No one in Africa, except my closest family, ever knew I had anxiety. No one, not even my closest family, knew I was scared of driving. The driving fear might be due to some other health issue. I have always had problems focussing on movement. Playing sports at school, balls hit me in the face all the time. I also bump into things a lot. Moving things blur and overwhelm me. I cannot ride a bike for this reason, but it doesn't make me panic. 

Cars make me panic because the speed means things are far faster. If I'm a passenger, I can close my eyes if it's overwhelming. You can't do that as the driver! When I drive, I can cope if I'm going slowly and there's nothing moving around me. Add other cars, people on the roadside... nope. I'm an accident waiting to happen! 

So my fear of driving has an underlying cause. But honestly, I really don't care. 

Because there's another obvious that wasn't obvious until I started thinking about this yesterday. Every website I looked at ended with self-help very similar to that GAD one and just as useless. And as I became more and more irritated by that, I realised something.

I'm tired enough battling several chronic health issues. I don't need the extra burden of having to change myself in order to make others feel comfortable.

This is me. I am my own normal. I shouldn't need to hide behind smoke and magic capes to be accepted.

I don't want lists of ways to work hard to be accepted by the world as normal. I want a world that accepts that I will never be normal. 

Acceptance. Plain and Simple. 

And it only took me till yesterday to figure that out.


  1. I get this. Strangely it is something I have never talked to with my current doctor. There's always something else to squeeze into my appointed 15 minutes. I have spent a very long time denying I have anxiety to anyone who raised it. Anxiety to me was the stuff of panic attacks and I have never had one. Only recently have I started to accept that actually, anxiety is a big issue of mine. Great to see you back blogging!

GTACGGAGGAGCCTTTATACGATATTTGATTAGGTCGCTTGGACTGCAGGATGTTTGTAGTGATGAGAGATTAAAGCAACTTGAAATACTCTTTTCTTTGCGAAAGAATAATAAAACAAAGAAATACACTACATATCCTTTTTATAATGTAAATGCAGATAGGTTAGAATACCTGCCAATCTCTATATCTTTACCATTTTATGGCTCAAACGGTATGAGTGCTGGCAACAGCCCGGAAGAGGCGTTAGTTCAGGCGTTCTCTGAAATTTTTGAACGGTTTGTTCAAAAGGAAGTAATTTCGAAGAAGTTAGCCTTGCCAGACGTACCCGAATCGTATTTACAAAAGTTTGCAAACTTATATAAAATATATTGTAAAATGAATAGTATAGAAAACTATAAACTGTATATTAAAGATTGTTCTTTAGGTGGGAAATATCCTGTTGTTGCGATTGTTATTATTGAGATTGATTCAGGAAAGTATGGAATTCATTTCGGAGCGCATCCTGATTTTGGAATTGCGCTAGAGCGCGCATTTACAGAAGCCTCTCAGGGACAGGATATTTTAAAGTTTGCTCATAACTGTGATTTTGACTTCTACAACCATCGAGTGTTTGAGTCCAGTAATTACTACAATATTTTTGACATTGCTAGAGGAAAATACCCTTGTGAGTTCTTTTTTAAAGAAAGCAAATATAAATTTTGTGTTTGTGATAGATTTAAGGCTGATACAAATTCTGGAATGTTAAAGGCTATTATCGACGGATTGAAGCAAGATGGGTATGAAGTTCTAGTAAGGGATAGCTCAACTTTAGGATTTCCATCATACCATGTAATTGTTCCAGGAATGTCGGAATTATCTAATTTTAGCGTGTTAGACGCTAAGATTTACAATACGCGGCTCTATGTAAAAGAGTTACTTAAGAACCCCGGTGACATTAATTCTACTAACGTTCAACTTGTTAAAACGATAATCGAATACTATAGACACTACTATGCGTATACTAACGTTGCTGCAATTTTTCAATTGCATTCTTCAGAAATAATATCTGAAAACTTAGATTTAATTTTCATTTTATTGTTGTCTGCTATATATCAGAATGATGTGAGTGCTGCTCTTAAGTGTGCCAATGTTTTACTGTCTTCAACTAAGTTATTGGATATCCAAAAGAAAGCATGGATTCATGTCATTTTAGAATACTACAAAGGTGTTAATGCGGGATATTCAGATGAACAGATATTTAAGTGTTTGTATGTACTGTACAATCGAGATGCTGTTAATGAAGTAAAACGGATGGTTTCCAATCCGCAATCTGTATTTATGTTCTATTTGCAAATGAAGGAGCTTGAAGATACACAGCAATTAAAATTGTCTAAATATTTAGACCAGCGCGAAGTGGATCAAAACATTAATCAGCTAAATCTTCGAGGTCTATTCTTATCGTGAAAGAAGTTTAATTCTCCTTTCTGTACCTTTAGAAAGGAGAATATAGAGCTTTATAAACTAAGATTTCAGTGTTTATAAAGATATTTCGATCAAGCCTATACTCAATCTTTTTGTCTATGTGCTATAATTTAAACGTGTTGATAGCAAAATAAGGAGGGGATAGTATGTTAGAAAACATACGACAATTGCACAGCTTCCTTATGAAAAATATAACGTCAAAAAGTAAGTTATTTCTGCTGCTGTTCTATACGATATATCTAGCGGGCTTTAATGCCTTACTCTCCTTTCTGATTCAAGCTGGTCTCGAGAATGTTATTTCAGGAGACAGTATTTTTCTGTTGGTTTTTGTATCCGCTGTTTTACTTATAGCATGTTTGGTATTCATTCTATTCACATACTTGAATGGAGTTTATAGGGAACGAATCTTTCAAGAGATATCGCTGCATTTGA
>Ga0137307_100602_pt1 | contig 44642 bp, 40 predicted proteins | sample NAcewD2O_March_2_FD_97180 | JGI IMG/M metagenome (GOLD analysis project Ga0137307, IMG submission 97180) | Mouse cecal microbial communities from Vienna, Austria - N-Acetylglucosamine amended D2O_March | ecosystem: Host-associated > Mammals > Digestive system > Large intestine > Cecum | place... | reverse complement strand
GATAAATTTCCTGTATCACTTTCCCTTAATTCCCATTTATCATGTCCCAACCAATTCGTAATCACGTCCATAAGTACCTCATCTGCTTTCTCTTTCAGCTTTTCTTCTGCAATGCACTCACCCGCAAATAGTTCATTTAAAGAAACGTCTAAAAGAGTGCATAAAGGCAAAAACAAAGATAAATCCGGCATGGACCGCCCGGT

1. Thank you "anon" ;) There's a lot of hype about panic attacks and not much about general anxiety. I'm glad I started this conversation. <3

  2. I wonder how many people have "generalized anxiety" and true PTSD from living through the pandemic. Probably many. And if you were already dealing with a bit of startle fright (as I call PTSD) then piling on a global emergency didn't help. *raises hand* You touch on so many true points here! The "advice" does sound the same - it IS the same. Eye-opening! But I'm with you on the labels thing. Fibro used to be labeled "all in your head" and still is to a certain extent. It took my mother (and me) years to find a doctor who would listen and prescribe.

    Nobody should have to explain or apologize for how they are or who they are.
    What is normal anyway? As defined by society's definition, I don't think I want it.
    What an intelligent and compassionate post. Thank you.

    1. Oh Mimi, how did I miss your reply?! I think because we discussed this elsewhere. Thank you for the reply. Even now, fibro is not seen as a genuine disorder by many. Very frustrating

  3. This is how we all need to live, anxiety or not: “ I don't need the extra burden of having to change myself in order to make others feel comfortable.” Too many of us women contort ourselves to make others comfortable.

    I’m sending you healing vibes, Mich. xx